Exercising during pregnancy lifts your spirits and prepares you for labor and childbirth. It can add to healthy and safe pregnancy and provide many benefits that make your pregnancy more enjoyable.
Some of the benefits of exercising during pregnancy are:
- Fewer problems experienced during childbirth
- Enhanced post natal recovery
- Help strengthen your upper and lower body to deal with extra weight gained during pregnancy
- Enhanced body image
- Feelings of wellbeing and happiness, and a positive self image
- Increased energy level
- Better circulation of blood to the extremities
- Greater muscle strength and coordination, which helps with adjusting to increased bodyweight and changes in balance.
Pre natal exercise should be directed toward muscle strengthening to minimize the risk of joint and ligament injuries. This is not time for achieving new PB’s or trying to build muscle mass. The aim is to maintain strength and cardiovascular fitness to be able to handle changes your body is about to undertake.
Some of the exercises suitable during pregnancy are:
- Incline dumbbell bench press – after first trimester is not recommended for women to perform exercises lying flat on the back. The extra weight of the abdomen can cause pressure on one of main veins of the body – vena cava and cause insufficient blood flow to heart, brain and/or the baby.
- Seated cable row
- Rear delt fly
- Dumbell shoulder press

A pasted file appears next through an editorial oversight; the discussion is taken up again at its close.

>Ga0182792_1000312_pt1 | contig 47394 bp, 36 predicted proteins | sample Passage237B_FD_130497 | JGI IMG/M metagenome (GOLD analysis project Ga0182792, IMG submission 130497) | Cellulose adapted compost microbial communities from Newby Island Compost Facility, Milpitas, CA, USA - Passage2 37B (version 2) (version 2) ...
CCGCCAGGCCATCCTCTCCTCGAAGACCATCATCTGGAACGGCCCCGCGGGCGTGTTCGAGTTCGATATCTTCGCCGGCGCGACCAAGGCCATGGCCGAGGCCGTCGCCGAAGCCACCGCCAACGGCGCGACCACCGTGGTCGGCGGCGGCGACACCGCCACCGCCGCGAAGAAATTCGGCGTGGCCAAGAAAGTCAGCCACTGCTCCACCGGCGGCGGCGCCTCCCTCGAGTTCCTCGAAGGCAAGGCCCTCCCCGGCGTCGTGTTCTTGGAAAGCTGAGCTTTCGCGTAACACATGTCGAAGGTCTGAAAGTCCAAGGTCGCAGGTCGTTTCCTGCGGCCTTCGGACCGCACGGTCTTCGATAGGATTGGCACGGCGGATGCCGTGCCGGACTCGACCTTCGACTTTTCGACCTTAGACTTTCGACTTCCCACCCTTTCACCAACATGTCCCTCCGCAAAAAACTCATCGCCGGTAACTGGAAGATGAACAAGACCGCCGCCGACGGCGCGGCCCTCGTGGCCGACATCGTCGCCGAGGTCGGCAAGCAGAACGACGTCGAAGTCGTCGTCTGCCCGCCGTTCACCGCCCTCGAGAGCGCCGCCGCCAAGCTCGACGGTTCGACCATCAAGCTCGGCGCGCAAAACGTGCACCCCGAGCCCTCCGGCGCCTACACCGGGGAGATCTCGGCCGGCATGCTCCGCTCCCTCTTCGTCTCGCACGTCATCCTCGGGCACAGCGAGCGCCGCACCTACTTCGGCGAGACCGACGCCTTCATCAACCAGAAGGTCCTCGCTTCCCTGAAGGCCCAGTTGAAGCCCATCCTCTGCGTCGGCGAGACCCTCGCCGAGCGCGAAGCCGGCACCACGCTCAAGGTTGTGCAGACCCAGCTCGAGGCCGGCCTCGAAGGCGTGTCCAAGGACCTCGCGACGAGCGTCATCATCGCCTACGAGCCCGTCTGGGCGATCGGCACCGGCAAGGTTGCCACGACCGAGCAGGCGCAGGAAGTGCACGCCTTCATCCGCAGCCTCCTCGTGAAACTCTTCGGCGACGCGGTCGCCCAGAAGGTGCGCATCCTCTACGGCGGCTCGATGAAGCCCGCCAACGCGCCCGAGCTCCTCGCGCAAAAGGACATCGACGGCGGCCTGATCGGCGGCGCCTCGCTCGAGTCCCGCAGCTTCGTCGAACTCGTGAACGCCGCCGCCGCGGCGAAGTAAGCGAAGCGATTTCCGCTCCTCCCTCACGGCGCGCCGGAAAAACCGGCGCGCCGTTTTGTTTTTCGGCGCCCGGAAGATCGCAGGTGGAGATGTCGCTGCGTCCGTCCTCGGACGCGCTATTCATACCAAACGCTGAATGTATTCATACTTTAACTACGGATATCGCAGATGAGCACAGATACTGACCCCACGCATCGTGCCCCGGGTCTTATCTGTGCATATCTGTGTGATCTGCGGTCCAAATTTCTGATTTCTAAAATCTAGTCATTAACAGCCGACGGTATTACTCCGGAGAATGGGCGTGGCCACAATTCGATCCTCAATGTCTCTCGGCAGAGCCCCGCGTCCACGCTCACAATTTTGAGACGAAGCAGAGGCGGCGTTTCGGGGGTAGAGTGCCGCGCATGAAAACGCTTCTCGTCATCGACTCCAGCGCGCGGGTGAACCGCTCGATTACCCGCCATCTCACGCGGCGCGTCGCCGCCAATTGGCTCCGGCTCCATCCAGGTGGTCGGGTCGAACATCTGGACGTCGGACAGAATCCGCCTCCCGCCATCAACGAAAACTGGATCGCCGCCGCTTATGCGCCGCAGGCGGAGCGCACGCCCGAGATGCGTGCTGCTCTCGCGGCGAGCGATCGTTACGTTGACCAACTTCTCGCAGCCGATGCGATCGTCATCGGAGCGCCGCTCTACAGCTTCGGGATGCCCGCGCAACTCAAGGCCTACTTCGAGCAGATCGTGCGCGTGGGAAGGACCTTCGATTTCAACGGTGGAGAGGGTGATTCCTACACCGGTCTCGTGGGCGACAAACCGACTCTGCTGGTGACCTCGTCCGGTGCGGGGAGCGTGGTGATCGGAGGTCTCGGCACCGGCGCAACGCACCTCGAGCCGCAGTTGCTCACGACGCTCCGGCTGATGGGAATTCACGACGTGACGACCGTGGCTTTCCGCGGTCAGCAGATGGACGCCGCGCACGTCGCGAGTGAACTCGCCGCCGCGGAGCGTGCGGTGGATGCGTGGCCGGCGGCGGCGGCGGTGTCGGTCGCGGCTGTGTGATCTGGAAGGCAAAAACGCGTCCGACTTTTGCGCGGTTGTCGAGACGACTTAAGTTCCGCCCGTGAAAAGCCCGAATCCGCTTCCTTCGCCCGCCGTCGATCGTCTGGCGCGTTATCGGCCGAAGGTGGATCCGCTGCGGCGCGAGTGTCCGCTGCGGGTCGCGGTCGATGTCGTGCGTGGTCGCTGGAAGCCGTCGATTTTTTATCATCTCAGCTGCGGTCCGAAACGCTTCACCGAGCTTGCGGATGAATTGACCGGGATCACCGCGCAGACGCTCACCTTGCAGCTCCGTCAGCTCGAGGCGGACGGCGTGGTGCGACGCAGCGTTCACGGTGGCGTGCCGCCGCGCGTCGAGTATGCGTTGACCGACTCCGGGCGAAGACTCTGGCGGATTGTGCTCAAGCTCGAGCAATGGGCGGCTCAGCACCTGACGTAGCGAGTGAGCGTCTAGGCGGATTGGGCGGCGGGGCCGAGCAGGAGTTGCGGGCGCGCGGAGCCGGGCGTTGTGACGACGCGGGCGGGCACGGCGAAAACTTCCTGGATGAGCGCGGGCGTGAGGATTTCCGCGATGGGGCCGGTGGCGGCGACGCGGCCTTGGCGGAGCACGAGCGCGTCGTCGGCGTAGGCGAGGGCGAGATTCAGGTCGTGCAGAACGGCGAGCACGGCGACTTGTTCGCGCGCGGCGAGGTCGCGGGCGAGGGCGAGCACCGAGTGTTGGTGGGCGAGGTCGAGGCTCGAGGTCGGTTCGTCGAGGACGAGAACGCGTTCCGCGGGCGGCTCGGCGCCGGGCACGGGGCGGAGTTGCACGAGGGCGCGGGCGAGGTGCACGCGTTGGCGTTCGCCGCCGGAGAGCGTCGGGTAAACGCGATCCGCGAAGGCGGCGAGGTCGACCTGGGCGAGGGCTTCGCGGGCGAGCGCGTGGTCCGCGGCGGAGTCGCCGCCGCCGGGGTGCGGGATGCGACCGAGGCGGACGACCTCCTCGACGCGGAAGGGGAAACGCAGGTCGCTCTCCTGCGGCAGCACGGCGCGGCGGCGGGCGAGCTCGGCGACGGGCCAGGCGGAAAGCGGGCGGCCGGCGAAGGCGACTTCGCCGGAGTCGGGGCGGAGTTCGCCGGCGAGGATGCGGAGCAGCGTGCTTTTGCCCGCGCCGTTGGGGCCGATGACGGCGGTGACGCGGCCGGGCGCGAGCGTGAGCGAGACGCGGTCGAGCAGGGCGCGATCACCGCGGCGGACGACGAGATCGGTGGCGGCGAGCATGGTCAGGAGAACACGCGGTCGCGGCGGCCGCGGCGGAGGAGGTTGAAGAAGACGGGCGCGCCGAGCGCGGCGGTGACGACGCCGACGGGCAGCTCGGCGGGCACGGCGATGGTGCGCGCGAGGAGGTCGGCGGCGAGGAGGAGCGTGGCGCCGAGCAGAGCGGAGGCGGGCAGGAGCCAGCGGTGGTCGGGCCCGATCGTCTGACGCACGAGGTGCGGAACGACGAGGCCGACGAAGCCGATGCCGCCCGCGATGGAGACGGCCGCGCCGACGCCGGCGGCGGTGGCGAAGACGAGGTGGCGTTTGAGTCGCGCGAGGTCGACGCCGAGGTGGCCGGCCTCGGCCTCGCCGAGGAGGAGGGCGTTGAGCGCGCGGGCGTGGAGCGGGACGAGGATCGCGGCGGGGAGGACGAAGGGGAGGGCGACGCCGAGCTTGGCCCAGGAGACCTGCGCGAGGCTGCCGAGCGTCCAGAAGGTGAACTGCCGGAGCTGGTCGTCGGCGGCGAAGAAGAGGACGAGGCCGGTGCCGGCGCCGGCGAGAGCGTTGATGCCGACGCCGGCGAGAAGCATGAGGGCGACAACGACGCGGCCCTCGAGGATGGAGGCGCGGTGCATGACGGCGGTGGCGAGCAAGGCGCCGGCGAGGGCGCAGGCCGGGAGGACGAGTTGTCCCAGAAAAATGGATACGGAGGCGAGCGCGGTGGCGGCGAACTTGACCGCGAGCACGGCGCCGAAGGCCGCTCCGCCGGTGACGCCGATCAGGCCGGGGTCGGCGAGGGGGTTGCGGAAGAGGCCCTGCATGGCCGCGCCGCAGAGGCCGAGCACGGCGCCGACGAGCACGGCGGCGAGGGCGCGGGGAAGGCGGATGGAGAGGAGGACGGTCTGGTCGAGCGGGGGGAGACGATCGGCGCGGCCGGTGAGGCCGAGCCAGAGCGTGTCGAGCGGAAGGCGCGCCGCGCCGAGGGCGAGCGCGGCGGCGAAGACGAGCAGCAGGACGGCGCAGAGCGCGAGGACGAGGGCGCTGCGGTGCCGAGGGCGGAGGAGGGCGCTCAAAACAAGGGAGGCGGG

- Lat pulldown – strengthening upper and lower back as well as shoulders and posterior deltoids will help with dealing with extra weight of growing baby and can help to prevent back pains and headaches which are so common during pregnancy.
- Exercise ball crunches – as baby grows abdominal muscles are stretched and weakened, that’s why is important to keep them as strong as possible to provide enough support for whole upper body.
- Hip abductor/adductor – these exercises can assist with stabilising hips and pelvic region.
During pregnancy woman’s body release a hormone called relaxin that softens the connective tissue of the body and prepare it for the labour. Women should therefore avoid all the activities that can promote loss of balance and falling as that could cause joints or ligaments injuries. All the exercise needs to be done in safe manner and moderate intensity.
Cardiovascular exercise such as walking on flat or incline surface, light jogging, biking is also very beneficial but should be done in moderate intensities to avoid fatigue, exhaustion or overheating, which increases core temperature and can be dangerous for the baby.
If you didn’t regularly weight train before becoming pregnant, taking up gym after you’ve conceived may not be a great idea, but keeping active by doing light cardiovascular exercises or trying yoga or pilates classes for beginners could be a great option as they’re mostly bodyweight programs and focus on flexibility, core strength and proper breathing.
It is very important, though, to consult your doctor before doing any exercise, whether you’re an experience gym goer or just a newbie, to ensure you’re not putting yours or your baby’s health at risk.